1887 Erwin Schrodinger, born. Austrian theoretical physicist who shared the 1933 Nobel Prize for Physics with the British physicist P.A.M. Dirac. Schrödinger took de Broglie's concept of atomic particles as having wave-like properties, and modified the earlier Bohr model of the atom to accommodate the wave nature of the electrons. This made a major contribution to the development of quantum mechanics. Schrödinger realized the possible orbits of an electron would be confined to those in which its matter waves close in an exact number of wavelengths. This condition, similar to a standing wave, would account for only certain orbits being possible, and none possible in between them. This provided an explanation for discrete lines in the spectrum of excited atoms. *TIS


1900 James Edward Keeler was an American astronomer who confirmed Maxwell's theory that the rings of Saturn were not solid (requiring uniform rotation), but composed of meteoric particles (with rotational velocity given by Kepler's 3rd law). His spectrogram of 9 Apr 1895 of the rings of Saturn showed the Doppler shift indicating variation of radial velocity along the slit. At the age of 21, he observed the solar eclipse of July, 1878, with the Naval Observatory expedition to Colorado. He directed the Allegheny Observatory (1891-8) and the Lick Observatory from 1898, where, working with the Crossley reflector, he observed large numbers of nebulae whose existence had never before been suspected. He died unexpectedly of a stroke, age 42.*TIS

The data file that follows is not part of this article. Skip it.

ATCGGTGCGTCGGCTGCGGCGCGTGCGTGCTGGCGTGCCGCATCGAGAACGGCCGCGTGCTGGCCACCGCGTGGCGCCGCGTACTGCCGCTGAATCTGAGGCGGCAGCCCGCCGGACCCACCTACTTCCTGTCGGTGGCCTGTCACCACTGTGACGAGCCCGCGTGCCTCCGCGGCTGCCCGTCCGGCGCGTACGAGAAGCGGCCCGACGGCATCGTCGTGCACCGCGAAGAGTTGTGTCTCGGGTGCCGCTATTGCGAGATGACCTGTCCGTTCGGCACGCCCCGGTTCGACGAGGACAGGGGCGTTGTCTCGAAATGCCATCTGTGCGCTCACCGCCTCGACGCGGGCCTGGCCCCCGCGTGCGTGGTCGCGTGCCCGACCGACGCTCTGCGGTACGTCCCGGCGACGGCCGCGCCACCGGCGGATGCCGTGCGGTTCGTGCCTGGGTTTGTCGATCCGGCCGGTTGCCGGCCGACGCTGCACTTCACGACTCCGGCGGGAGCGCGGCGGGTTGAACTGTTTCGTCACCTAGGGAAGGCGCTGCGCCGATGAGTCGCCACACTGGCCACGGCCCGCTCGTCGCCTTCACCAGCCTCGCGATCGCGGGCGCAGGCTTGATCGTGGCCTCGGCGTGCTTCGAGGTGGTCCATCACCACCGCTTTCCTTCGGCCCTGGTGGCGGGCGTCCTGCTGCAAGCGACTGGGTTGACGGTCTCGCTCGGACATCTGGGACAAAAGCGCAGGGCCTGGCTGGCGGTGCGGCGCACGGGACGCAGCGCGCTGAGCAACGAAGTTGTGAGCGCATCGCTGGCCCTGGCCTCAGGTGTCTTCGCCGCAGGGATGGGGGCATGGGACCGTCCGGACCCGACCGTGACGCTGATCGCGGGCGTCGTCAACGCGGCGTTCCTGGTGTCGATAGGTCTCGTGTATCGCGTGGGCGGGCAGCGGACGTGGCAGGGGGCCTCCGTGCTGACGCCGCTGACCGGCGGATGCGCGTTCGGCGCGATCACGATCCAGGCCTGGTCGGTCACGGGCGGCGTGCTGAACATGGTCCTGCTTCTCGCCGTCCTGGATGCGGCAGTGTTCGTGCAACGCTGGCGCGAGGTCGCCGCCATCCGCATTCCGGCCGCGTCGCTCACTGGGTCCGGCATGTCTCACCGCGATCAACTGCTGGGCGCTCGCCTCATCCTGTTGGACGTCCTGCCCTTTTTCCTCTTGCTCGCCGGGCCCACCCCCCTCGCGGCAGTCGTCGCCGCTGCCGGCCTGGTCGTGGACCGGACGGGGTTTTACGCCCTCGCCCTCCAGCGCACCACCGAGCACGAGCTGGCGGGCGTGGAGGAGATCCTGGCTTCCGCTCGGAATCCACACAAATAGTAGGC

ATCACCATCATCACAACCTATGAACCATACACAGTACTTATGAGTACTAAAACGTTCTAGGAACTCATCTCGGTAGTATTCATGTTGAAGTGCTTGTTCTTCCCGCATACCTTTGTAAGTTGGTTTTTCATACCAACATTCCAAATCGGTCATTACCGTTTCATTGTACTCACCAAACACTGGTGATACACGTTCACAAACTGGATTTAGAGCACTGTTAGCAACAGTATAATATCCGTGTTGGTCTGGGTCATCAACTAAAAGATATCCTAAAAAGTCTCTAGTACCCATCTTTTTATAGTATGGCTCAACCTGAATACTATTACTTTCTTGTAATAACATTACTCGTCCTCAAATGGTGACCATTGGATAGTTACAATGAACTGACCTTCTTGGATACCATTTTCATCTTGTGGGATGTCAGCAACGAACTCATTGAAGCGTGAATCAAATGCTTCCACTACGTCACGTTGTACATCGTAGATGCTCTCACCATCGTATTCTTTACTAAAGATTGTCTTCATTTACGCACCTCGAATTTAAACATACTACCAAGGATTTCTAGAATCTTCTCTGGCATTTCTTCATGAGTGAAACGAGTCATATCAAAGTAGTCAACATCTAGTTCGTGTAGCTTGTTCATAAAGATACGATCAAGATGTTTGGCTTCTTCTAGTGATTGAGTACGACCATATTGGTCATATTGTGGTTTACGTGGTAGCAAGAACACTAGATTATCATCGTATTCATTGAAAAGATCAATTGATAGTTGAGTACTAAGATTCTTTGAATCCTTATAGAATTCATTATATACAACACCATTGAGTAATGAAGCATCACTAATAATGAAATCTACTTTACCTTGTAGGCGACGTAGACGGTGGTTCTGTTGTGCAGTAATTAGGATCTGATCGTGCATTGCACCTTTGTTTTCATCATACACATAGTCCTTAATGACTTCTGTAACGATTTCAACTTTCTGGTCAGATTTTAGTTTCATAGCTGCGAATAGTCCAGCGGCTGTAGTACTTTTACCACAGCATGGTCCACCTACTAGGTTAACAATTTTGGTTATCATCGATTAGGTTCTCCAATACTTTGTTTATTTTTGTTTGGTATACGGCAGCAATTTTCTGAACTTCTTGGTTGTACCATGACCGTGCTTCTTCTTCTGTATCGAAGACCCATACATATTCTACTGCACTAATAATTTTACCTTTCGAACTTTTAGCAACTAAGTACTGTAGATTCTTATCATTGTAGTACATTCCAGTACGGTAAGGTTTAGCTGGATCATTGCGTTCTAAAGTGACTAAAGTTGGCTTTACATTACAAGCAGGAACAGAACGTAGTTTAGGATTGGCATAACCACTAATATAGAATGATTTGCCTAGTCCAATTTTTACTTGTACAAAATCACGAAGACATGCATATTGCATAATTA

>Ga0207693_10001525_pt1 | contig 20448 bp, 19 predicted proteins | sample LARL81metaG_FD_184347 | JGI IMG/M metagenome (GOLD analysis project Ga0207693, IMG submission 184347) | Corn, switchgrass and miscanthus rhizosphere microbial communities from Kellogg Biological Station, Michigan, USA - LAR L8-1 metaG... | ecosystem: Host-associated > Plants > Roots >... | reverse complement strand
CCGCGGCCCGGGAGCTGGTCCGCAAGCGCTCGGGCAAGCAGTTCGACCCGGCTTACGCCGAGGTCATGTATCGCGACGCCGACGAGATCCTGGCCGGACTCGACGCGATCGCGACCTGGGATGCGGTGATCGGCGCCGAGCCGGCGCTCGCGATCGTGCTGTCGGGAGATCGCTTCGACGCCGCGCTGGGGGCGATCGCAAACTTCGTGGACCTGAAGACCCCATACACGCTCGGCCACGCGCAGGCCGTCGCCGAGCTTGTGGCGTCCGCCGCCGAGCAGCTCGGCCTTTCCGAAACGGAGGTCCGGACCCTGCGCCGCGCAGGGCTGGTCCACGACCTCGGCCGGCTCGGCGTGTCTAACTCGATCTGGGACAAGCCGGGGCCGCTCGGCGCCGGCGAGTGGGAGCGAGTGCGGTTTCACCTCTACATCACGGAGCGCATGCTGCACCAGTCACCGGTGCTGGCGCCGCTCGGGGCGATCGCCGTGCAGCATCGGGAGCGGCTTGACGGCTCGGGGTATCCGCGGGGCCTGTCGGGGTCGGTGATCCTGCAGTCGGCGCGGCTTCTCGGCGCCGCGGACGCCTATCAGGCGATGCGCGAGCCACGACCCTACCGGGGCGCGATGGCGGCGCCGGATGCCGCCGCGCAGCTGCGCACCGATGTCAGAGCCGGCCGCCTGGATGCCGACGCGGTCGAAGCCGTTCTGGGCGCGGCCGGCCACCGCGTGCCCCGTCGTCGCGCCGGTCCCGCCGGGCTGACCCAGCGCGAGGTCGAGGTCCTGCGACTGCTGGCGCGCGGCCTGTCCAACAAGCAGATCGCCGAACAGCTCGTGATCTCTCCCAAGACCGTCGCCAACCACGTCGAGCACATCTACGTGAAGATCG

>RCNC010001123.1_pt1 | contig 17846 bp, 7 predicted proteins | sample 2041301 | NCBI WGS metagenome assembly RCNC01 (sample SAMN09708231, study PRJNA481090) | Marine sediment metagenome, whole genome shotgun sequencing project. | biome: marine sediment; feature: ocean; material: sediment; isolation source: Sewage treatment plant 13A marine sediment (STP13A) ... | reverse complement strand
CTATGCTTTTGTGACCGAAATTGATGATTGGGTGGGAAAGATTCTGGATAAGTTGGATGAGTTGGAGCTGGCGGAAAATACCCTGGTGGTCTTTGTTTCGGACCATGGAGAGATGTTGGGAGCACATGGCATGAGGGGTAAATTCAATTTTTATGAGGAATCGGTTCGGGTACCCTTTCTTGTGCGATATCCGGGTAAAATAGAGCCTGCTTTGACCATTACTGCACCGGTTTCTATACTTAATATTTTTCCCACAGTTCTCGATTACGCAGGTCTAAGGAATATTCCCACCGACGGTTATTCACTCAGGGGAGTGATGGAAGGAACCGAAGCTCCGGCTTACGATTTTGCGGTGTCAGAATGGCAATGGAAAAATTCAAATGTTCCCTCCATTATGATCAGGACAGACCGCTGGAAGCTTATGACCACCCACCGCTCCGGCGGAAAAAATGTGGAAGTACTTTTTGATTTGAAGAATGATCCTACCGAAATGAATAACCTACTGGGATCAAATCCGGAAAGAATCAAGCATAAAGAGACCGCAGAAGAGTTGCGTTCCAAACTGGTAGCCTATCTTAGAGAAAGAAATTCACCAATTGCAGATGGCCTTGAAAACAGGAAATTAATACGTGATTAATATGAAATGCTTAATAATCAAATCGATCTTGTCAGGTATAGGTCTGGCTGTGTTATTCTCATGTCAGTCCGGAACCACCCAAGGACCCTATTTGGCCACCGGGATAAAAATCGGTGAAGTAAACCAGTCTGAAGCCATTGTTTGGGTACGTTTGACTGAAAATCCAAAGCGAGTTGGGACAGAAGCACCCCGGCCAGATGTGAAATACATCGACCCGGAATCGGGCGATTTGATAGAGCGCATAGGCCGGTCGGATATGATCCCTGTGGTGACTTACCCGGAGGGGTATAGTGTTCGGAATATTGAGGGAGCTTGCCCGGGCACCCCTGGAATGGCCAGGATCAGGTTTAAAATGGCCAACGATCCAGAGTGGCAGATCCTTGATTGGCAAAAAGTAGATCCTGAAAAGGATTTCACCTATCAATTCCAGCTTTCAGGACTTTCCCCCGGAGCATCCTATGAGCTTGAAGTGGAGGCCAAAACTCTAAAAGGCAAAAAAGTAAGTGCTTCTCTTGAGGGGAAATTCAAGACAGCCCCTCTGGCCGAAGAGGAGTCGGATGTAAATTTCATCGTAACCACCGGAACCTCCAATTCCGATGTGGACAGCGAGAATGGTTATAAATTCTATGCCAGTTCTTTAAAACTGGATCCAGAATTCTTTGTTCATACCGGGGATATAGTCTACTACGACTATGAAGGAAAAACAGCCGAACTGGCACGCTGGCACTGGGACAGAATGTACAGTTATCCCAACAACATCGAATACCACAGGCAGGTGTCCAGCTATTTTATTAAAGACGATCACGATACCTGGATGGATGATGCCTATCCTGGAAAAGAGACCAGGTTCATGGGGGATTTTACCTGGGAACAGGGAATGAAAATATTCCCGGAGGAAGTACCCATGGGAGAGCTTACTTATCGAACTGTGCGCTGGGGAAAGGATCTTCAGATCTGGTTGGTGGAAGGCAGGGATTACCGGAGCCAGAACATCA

1901 Ernest de Jonquières was a French naval officer who discovered many results in geometry. After his introduction to advanced mathematics by Chasles it is not surprising that his main interests were geometry throughout his life. He made many contributions many of them extending the work of Poncelet and Chasles. An early work, the treatise Mélanges de géométrie pure (1856) contains: an amplifications of Chasles' ideas on the geometric properties of an infinitely small movement of a free body in space; a commentary on Chasles' work on conic sections; the principle of homographic correspondence; and constructions relating to curves of the third order. In a final section de Jonquières presented a French translation of Maclaurin's work on curves. *SAU

1989 William B. Shockley English-American engineer and teacher, co-winner (with John Bardeen and Walter H. Brattain) of the Nobel Prize for Physics in 1956 for their development of the transistor, a device that largely replaced the bulkier and less-efficient vacuum tube and ushered in the age of microminiature electronics. *TIS

2004 Sir Godfrey Newbold Hounsfield English electrical engineer who shared the 1979 Nobel Prize for Physiology or Medicine (with Allan Cormack) for creation of computerised axial tomography (CAT) scanners. He originated the idea during a country walk in 1967 when he realized that the contents of a box could be reconstructed by taking readings at all angles through it. He applied the concept for scanning the brain using hundreds of X-ray beams imaging cross-sections that were reconstructed as high-resolution graphics by a computer program handling complex algebraic calculations. By 1973 his CAT scanner could produce cross-section images of a brain in 4-1/2-min, invaluable for the diagnosis of brain diseases. He later built a larger machines able to make a full body scan. *TIS

*VFR = V Frederick Rickey, USMA
*TIS= Today in Science History
*Wik = Wikipedia
*SAU=St Andrews Univ. Math History
*CHM=Computer History Museum
Post a Comment